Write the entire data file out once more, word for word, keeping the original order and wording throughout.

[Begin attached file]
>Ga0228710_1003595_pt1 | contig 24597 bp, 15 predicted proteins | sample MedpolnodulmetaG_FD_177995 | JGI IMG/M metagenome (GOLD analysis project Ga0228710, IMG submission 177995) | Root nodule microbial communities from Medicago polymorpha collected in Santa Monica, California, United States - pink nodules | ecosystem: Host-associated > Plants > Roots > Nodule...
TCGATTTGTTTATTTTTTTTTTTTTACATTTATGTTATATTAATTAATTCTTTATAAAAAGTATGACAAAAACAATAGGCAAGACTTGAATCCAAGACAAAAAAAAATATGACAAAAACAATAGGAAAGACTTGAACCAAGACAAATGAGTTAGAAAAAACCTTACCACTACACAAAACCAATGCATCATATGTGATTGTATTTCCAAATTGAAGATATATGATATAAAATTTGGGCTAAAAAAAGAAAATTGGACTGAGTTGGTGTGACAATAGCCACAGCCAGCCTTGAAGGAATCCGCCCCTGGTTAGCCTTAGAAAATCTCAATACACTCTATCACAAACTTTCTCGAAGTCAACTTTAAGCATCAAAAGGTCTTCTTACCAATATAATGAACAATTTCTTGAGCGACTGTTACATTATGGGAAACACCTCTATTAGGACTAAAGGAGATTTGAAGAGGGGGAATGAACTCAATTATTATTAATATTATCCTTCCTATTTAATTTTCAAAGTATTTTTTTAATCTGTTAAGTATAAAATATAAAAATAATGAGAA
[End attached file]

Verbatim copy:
>Ga0228710_1003595_pt1 | contig 24597 bp, 15 predicted proteins | sample MedpolnodulmetaG_FD_177995 | JGI IMG/M metagenome (GOLD analysis project Ga0228710, IMG submission 177995) | Root nodule microbial communities from Medicago polymorpha collected in Santa Monica, California, United States - pink nodules | ecosystem: Host-associated > Plants > Roots > Nodule...
TCGATTTGTTTATTTTTTTTTTTTTACATTTATGTTATATTAATTAATTCTTTATAAAAAGTATGACAAAAACAATAGGCAAGACTTGAATCCAAGACAAAAAAAAATATGACAAAAACAATAGGAAAGACTTGAACCAAGACAAATGAGTTAGAAAAAACCTTACCACTACACAAAACCAATGCATCATATGTGATTGTATTTCCAAATTGAAGATATATGATATAAAATTTGGGCTAAAAAAAGAAAATTGGACTGAGTTGGTGTGACAATAGCCACAGCCAGCCTTGAAGGAATCCGCCCCTGGTTAGCCTTAGAAAATCTCAATACACTCTATCACAAACTTTCTCGAAGTCAACTTTAAGCATCAAAAGGTCTTCTTACCAATATAATGAACAATTTCTTGAGCGACTGTTACATTATGGGAAACACCTCTATTAGGACTAAAGGAGATTTGAAGAGGGGGAATGAACTCAATTATTATTAATATTATCCTTCCTATTTAATTTTCAAAGTATTTTTTTAATCTGTTAAGTATAAAATATAAAAATAATGAGAA